You had to wear bright colors, even if it wasn’t hunting season, just to make sure no one thought you were a deer or a wild turkey.

You had to know the terrain.  You had to know where the best descents and ascents were.  You had to know your bearings so you wouldn’t get lost.  But you also had to know where the secrets lived.

You had to know how to find the waterfall when the creek was dry so you could walk out on the ledge. You had to know which way to go from there to get to Flat Rock Cave.  If you knew the bottom of the ravine you could find the old cylinder full of bulletholes from hunters, and you could tell the story about the old conman who had promised to build a railroad there only to run off with the town’s money.  It didn’t really matter if the stories were true.

On the way back up you’d find the old section of picket fence that someone had left in the woods as a ladder on the steep incline.  In the winter, you’d sometimes find tracks at the top of the hill, distorted by the softness of the snow until you couldn’t tell the size of the animal that made them.

When I got to be older I explored other places.  I went to different states and explored.  I saw the ocean—several of them—and counted the waves in sevens.  I learned the difference between the Gulf and the Pacific by how they felt on my skin.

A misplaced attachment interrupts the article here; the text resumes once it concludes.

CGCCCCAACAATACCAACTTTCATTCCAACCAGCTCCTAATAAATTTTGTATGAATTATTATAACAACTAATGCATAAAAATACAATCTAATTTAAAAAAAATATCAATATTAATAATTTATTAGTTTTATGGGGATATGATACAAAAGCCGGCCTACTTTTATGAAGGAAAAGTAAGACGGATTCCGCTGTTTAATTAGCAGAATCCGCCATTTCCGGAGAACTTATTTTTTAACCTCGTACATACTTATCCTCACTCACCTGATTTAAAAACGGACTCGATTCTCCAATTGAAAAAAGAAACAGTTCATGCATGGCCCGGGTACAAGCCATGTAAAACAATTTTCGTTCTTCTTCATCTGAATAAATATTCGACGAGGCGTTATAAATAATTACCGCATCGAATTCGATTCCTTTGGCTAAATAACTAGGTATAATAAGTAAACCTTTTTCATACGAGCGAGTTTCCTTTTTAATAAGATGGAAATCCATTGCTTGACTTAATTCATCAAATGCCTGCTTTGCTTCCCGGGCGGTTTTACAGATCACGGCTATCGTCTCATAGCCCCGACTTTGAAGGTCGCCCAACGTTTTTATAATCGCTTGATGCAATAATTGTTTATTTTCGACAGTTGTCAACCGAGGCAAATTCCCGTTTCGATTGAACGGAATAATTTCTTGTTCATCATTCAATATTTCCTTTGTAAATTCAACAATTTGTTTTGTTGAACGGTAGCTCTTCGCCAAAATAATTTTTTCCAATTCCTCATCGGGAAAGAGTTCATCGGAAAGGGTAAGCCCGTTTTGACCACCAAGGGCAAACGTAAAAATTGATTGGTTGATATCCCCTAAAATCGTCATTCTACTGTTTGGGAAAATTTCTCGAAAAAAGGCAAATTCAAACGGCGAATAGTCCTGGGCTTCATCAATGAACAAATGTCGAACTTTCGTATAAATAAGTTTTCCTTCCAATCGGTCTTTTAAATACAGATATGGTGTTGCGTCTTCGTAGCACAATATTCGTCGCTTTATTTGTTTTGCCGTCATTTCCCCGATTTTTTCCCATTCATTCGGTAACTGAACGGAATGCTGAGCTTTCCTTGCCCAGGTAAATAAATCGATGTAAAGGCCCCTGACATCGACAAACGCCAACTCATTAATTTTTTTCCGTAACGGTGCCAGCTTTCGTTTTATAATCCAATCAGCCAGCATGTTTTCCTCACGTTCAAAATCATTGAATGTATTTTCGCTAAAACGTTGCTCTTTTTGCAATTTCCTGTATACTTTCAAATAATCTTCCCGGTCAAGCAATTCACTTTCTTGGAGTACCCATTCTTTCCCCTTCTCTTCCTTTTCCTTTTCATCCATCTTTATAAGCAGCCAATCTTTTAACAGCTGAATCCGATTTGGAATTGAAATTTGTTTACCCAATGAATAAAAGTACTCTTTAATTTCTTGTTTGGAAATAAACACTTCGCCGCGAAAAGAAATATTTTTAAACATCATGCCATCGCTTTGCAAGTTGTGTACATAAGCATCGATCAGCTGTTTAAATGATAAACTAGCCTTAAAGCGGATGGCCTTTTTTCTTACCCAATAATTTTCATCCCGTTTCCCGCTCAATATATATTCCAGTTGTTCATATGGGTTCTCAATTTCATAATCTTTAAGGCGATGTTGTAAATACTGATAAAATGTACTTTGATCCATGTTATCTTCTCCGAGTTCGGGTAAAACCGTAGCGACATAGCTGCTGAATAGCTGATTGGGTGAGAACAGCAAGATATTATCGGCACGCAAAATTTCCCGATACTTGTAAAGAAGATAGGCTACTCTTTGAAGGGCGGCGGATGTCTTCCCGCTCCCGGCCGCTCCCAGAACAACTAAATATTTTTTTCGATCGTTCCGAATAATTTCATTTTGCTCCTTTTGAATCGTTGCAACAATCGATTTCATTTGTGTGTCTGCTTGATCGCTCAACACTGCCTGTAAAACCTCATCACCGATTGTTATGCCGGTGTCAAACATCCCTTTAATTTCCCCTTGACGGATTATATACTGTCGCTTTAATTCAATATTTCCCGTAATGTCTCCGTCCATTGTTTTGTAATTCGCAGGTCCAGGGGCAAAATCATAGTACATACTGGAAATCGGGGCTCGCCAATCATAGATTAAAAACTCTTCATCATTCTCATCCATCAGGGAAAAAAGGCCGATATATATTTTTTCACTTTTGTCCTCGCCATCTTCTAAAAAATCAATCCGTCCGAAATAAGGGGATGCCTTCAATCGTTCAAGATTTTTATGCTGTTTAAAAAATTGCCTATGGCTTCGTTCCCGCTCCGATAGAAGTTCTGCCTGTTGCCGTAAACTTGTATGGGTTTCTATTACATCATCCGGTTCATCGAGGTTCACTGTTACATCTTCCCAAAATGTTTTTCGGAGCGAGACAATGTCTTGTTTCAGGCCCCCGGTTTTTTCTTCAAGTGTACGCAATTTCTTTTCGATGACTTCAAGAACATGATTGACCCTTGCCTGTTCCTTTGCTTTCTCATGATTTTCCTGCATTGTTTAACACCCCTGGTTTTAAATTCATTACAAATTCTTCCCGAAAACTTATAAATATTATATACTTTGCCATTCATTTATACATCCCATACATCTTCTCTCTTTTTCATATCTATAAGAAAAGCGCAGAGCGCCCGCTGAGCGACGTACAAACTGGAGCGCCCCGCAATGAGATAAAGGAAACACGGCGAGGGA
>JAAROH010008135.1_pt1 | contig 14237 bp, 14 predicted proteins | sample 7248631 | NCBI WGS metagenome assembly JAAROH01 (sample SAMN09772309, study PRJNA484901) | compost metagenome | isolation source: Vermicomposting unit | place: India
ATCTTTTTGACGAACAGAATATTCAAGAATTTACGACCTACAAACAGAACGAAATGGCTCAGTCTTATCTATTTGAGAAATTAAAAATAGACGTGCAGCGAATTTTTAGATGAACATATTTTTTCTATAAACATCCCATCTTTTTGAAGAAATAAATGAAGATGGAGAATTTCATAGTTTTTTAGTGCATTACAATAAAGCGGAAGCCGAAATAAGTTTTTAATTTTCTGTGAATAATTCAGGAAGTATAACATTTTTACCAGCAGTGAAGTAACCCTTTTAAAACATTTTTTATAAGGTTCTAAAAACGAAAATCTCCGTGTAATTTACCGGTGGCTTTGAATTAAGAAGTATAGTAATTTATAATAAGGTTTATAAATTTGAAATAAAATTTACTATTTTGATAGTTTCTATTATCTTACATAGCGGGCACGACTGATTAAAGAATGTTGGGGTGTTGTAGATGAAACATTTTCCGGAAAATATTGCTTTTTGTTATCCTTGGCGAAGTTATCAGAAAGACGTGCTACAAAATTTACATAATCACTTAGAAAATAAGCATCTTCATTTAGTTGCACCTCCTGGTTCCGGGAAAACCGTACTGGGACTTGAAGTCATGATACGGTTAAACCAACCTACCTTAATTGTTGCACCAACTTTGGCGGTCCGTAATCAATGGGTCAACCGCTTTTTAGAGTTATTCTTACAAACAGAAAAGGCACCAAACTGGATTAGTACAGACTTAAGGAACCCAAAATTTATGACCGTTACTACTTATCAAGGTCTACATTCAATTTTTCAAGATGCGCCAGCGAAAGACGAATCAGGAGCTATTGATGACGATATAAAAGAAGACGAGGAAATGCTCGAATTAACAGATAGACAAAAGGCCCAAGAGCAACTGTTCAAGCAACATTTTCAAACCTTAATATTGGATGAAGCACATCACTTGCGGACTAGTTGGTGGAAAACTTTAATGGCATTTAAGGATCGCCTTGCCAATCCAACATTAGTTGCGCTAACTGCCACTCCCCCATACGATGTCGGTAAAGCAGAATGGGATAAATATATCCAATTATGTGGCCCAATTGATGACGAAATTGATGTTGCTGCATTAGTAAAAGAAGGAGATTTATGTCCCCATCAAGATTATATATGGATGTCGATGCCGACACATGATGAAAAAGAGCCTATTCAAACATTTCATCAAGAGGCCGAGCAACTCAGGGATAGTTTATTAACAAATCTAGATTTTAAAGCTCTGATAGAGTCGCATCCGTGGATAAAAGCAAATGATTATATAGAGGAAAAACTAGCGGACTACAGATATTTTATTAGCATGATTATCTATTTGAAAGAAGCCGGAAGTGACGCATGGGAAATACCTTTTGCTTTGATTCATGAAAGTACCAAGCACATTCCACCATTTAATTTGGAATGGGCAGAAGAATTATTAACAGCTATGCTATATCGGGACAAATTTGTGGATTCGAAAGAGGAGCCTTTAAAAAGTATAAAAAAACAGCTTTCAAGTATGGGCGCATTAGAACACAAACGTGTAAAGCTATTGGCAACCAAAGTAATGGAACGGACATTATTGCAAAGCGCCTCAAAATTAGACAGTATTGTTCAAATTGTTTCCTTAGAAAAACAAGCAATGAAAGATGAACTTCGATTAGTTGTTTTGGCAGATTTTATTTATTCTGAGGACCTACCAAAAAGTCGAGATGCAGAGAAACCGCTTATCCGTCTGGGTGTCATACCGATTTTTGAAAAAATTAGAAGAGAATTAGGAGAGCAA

I even crossed the ocean.  I wandered the streets of London and climbed a mountain in Scotland.  I walked narrow medieval alleys in Canterbury and traced the course of the Isis in Oxford.  I touched the ancient stones at Avebury, amidst the bleating sheep.  I ate the blackberries that grow to size of a child’s fist between the graves at St. Cross.  I came back home and lived in the larget city in the country.

Along the way, I heard people talking, saying strange things.  How do we do it? they asked.  What theology do we have to believe?  This one—no, that one.  What rituals should we perform?  Wait, you’re doing it wrong!  How do we do it?  How?  How do we re-enchant the world?!

I don’t think I ever understood.  I nodded like I knew what they were on about.  Really, though, I didn’t get it.  Re-enchant the world?  When was it ever not enchanted?

When I was just a kid my dad would wake me up in the middle of the night sometimes to see a meteor shower or a lunar eclipse.  When I’d find an empty cicada shell Mom would give me a little mason jar to keep it in.  We’d watch deer wander into our backyard and we’d sit for long minutes just watching them eat.  Dad also taught me to love art, and Mom and Grandpa taught me to tell stories.  On my own I developed a love of history and a fascination with archaeology that my parents encouraged.  As an adult, no matter where I went, I found things to wonder at, beauty to appreciate, and sources of joy and awe that I can barely put into words.

I developed new ideas as an adult, of course.  I explored my own consciousness and found much to wonder at there.  I explored different spiritualities, and got to know my sexual life.